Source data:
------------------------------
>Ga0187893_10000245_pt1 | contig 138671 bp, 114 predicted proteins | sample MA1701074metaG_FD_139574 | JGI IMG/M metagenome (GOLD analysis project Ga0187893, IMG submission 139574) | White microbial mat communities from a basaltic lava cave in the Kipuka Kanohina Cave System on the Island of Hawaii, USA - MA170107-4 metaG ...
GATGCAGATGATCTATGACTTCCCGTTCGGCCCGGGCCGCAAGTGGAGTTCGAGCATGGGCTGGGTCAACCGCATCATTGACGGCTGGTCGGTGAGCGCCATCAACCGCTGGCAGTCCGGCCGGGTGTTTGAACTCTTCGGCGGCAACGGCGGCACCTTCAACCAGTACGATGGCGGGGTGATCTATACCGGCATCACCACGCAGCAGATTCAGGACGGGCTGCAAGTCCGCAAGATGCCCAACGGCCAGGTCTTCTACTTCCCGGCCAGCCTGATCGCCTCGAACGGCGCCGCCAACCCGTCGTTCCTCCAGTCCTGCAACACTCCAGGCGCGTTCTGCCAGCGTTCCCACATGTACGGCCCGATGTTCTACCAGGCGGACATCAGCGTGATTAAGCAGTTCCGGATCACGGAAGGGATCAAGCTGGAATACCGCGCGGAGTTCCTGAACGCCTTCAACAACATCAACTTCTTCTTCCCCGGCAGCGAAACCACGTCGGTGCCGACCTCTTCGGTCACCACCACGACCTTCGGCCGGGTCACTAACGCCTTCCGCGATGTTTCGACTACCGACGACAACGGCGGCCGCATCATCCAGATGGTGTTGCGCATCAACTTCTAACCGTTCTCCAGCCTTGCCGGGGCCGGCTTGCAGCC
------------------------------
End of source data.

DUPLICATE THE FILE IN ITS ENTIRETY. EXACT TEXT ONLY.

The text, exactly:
>Ga0187893_10000245_pt1 | contig 138671 bp, 114 predicted proteins | sample MA1701074metaG_FD_139574 | JGI IMG/M metagenome (GOLD analysis project Ga0187893, IMG submission 139574) | White microbial mat communities from a basaltic lava cave in the Kipuka Kanohina Cave System on the Island of Hawaii, USA - MA170107-4 metaG ...
GATGCAGATGATCTATGACTTCCCGTTCGGCCCGGGCCGCAAGTGGAGTTCGAGCATGGGCTGGGTCAACCGCATCATTGACGGCTGGTCGGTGAGCGCCATCAACCGCTGGCAGTCCGGCCGGGTGTTTGAACTCTTCGGCGGCAACGGCGGCACCTTCAACCAGTACGATGGCGGGGTGATCTATACCGGCATCACCACGCAGCAGATTCAGGACGGGCTGCAAGTCCGCAAGATGCCCAACGGCCAGGTCTTCTACTTCCCGGCCAGCCTGATCGCCTCGAACGGCGCCGCCAACCCGTCGTTCCTCCAGTCCTGCAACACTCCAGGCGCGTTCTGCCAGCGTTCCCACATGTACGGCCCGATGTTCTACCAGGCGGACATCAGCGTGATTAAGCAGTTCCGGATCACGGAAGGGATCAAGCTGGAATACCGCGCGGAGTTCCTGAACGCCTTCAACAACATCAACTTCTTCTTCCCCGGCAGCGAAACCACGTCGGTGCCGACCTCTTCGGTCACCACCACGACCTTCGGCCGGGTCACTAACGCCTTCCGCGATGTTTCGACTACCGACGACAACGGCGGCCGCATCATCCAGATGGTGTTGCGCATCAACTTCTAACCGTTCTCCAGCCTTGCCGGGGCCGGCTTGCAGCC